"After a review of not just our current costs but what the future projected costs would be, the decision was made, and it is a very tough decision, to transition both of these programs to Oklahoma City," said Boeing spokesman Jerry Drelling.
Five-hundred-fifty employees will be offered job transfers to Oklahoma City, while the other 250 will be laid off. The engineers were given the shocking news Monday.
"The fact is you have a lot of families here who've been living and working here for many decades, and to suddenly be faced with either not having a job or having to move to Oklahoma City, it was a little bit of a jolt," said Drelling.
The news of Boeing's job cuts in Long Beach comes as Friday's jobs report is expected to show that 70,000 additional jobs were lost nationwide last month, and unemployment rose from 9.5 percent to 9.6 percent.
"The job market unfortunately is very slow," said Jack Kyser, chief economist at the Los Angeles County Economic Development Corp. "If you talk to businesspeople, especially small- to medium-sized business, they're being very, very cautious. They don't want to add any new workers until they're certain that the recovery is real."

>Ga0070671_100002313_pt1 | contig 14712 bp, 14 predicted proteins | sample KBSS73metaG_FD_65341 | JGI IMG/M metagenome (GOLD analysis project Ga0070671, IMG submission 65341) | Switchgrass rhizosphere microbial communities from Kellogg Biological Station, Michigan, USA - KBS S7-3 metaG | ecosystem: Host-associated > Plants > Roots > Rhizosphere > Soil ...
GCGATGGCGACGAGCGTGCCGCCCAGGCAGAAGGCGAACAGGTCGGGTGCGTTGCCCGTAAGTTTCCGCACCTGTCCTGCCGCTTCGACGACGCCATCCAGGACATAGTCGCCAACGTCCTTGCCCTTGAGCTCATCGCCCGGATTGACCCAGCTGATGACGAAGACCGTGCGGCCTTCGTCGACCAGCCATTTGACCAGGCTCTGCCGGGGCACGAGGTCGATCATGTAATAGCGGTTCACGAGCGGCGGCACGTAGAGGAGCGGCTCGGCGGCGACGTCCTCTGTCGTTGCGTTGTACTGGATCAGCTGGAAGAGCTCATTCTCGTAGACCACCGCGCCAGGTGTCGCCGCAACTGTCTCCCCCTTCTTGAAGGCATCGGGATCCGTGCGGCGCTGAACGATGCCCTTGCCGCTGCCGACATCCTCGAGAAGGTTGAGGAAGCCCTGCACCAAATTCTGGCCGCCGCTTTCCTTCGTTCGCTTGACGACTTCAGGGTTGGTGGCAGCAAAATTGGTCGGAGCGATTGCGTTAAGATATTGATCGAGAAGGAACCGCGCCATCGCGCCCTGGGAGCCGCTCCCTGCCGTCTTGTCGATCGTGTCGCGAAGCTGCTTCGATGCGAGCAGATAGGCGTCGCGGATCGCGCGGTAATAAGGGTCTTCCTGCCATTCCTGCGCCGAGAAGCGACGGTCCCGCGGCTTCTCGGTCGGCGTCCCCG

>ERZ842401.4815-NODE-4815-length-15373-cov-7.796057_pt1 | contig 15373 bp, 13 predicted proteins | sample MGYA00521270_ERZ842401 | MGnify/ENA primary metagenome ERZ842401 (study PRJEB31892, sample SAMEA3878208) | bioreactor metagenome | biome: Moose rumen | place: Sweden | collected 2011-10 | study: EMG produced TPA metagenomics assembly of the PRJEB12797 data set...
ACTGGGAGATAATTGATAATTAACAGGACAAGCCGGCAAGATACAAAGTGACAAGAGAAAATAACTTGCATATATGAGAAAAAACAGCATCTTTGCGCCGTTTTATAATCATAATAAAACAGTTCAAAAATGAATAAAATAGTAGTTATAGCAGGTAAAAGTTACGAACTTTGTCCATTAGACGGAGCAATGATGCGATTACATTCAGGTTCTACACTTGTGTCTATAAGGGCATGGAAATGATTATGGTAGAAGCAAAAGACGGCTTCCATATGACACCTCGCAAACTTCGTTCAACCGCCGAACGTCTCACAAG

"When they see a little hope that there may be jobs out there, they start to come back in again," said Treasury Secretary Geithner. "And that can cause the measured unemployment rate to go up temporarily."
While unemployment rises, the Obama administration preaches optimism with the economy showing growth for a fourth straight quarter and the Dow's 7 percent gain in July being its biggest in more than a year.
"After 18 months, I can say with confidence we are on the right track," said President Obama.
"It's going to be a long hard slog to get that unemployment rate down," said Kyser. "It's going to cause a lot of indigestion for elected officials."
Meantime, the indigestion and anxiety have already set in for 800 Boeing employees.